^ I experienced no need to buttom mash in this game. it was all rather tactful imo. I played a vanguard. i would pull enemies towards me, have Thane use his area effect explosion attack while group of pulled enemies came flying toward me. and Tali for AI hacking and drone summoning. When i could add an aditional skill i used Morinth's Organic control attack. Also when you get to choose an additional weapon for shepherd (vanguards can't use assault rifle or sniper base), i chose sniper rifle...total awesomeness. so throughout most of the game i had ABSOLUTE and uncanny control of every fight with ease...no frantic or button mashing here...guess it comes with using your brain and being smart in your approach :P.
Other than this, i agreed with most of your other statements.
In reply to an earlier post on Mar 11, 2010 7:42:44 AM PST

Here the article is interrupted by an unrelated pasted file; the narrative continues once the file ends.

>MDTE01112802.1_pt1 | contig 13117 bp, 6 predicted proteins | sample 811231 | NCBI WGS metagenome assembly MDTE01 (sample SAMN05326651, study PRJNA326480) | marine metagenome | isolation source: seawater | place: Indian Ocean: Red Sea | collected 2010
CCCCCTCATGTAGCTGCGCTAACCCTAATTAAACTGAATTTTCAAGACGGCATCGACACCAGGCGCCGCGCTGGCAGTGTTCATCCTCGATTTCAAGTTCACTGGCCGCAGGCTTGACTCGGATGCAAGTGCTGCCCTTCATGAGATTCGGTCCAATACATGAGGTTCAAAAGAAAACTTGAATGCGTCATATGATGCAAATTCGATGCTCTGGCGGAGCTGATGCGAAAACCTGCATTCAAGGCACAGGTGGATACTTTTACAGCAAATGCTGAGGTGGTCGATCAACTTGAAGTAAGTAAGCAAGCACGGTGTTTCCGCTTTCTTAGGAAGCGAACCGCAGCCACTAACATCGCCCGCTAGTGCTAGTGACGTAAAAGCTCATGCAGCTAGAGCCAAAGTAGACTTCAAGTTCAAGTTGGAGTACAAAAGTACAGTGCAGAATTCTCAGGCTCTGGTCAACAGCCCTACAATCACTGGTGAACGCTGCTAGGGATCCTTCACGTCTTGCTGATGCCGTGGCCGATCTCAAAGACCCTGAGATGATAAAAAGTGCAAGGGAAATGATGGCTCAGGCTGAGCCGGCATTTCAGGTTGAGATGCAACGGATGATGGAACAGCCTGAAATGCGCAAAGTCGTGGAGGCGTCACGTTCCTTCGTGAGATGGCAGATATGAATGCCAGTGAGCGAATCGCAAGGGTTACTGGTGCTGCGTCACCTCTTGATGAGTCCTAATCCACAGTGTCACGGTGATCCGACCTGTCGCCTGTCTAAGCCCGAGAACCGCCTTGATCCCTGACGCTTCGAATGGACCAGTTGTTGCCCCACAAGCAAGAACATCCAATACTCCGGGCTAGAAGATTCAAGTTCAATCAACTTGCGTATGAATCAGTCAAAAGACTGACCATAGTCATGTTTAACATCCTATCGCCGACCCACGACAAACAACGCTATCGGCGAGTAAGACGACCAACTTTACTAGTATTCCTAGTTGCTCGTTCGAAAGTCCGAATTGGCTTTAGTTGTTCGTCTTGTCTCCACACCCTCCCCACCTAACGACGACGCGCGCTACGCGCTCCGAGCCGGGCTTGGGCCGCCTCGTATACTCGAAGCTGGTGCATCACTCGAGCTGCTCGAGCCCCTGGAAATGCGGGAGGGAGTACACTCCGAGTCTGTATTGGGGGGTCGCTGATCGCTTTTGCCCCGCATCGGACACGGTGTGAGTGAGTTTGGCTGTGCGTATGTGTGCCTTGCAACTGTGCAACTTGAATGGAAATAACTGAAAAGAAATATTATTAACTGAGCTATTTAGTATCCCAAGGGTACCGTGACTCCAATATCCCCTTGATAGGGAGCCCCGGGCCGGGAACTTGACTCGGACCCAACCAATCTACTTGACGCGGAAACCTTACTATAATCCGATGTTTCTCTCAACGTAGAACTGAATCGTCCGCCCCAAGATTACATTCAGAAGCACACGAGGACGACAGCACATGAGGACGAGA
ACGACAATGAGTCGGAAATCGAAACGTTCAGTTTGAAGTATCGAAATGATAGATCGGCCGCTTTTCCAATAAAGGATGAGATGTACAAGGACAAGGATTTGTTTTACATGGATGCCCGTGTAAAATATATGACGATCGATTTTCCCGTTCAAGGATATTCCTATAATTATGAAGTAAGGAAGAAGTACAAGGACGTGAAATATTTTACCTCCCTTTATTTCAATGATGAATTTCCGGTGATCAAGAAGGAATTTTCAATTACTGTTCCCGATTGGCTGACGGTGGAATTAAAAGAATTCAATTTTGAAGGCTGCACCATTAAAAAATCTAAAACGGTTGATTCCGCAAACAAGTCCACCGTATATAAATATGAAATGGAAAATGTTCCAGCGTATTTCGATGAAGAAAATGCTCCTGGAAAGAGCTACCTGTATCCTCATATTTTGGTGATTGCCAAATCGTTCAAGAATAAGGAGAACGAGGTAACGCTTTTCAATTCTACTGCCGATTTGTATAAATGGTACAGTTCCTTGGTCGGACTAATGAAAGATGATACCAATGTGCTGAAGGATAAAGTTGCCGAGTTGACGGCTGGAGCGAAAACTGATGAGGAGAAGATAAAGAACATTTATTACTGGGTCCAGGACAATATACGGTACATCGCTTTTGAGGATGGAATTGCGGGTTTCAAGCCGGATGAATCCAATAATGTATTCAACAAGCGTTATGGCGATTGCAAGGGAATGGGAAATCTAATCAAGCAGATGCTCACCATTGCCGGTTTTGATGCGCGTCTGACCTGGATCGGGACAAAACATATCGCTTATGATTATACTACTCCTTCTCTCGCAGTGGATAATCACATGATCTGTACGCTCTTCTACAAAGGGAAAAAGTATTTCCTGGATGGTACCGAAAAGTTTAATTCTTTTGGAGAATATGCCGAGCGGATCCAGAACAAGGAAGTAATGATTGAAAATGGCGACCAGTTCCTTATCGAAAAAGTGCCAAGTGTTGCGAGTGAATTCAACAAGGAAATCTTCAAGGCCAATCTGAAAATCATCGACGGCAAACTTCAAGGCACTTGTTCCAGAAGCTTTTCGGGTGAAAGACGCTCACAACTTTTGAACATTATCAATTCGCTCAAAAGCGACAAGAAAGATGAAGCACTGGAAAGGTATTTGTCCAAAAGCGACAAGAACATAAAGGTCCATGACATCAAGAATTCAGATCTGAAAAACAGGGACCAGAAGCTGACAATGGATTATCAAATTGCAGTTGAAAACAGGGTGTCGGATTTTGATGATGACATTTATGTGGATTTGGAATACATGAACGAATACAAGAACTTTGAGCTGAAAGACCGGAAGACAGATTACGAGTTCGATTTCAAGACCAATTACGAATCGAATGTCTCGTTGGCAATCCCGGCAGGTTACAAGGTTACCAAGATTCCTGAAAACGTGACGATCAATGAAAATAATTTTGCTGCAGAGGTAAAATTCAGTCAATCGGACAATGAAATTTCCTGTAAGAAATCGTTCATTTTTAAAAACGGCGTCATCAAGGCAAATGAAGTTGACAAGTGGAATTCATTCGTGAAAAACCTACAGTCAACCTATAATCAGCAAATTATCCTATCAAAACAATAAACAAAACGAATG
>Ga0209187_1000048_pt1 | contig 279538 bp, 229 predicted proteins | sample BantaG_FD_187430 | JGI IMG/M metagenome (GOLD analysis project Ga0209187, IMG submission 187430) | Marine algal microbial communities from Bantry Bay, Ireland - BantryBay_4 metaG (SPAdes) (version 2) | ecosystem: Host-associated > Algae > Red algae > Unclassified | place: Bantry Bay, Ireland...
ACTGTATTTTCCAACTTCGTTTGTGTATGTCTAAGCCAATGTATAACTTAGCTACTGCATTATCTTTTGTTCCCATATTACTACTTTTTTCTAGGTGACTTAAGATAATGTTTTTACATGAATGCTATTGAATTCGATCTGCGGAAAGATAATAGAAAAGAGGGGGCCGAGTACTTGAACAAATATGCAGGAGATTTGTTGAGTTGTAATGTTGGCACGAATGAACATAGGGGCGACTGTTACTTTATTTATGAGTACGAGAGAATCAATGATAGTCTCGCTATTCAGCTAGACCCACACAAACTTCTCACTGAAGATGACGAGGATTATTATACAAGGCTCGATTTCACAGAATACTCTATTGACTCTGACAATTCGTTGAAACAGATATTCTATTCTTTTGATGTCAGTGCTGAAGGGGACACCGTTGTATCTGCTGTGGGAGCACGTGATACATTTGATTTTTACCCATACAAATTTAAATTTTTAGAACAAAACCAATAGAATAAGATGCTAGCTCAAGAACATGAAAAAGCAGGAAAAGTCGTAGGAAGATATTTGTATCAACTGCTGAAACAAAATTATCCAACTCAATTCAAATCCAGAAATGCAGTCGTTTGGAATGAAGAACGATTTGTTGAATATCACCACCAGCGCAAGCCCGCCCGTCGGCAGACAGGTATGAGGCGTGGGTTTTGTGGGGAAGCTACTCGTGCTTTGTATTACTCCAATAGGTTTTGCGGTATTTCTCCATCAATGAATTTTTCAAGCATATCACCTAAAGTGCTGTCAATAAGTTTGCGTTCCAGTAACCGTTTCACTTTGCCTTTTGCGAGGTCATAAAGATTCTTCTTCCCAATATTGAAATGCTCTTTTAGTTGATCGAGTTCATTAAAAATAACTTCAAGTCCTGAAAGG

I'm with Mark on this. I felt that my squad AI was waaay more competent in ME2 than ME1. I play both games on the hardest difficulty and in ME1 it was pretty much a given that my squadmates were going down whenever I got into a moderate firefight. In ME2, they still fall sometimes, but not as often. They also provide meaningful cover, and the interface to control their powers/ targets is easier to use. In ME1 I almost never utilized my squad or their abilities and pretty much ignored them, in ME2 I rely on my squad every single fight.
Again, the inventory aspect of this game seems to be one of the most controversial aspects, and I will strongly disagree with anyone that believes ME1 did it better. Spending 10 minutes clearing out my inventory/ turning it into omni-gel was not fun, nor was picking up 50 items on a mission that would've been useless to me 10 levels ago. Perhaps ME2 didn't get it completely right, but at least inventory management isn't a mind-numbing, tedious exercise in repetitively gelling/selling my inventory.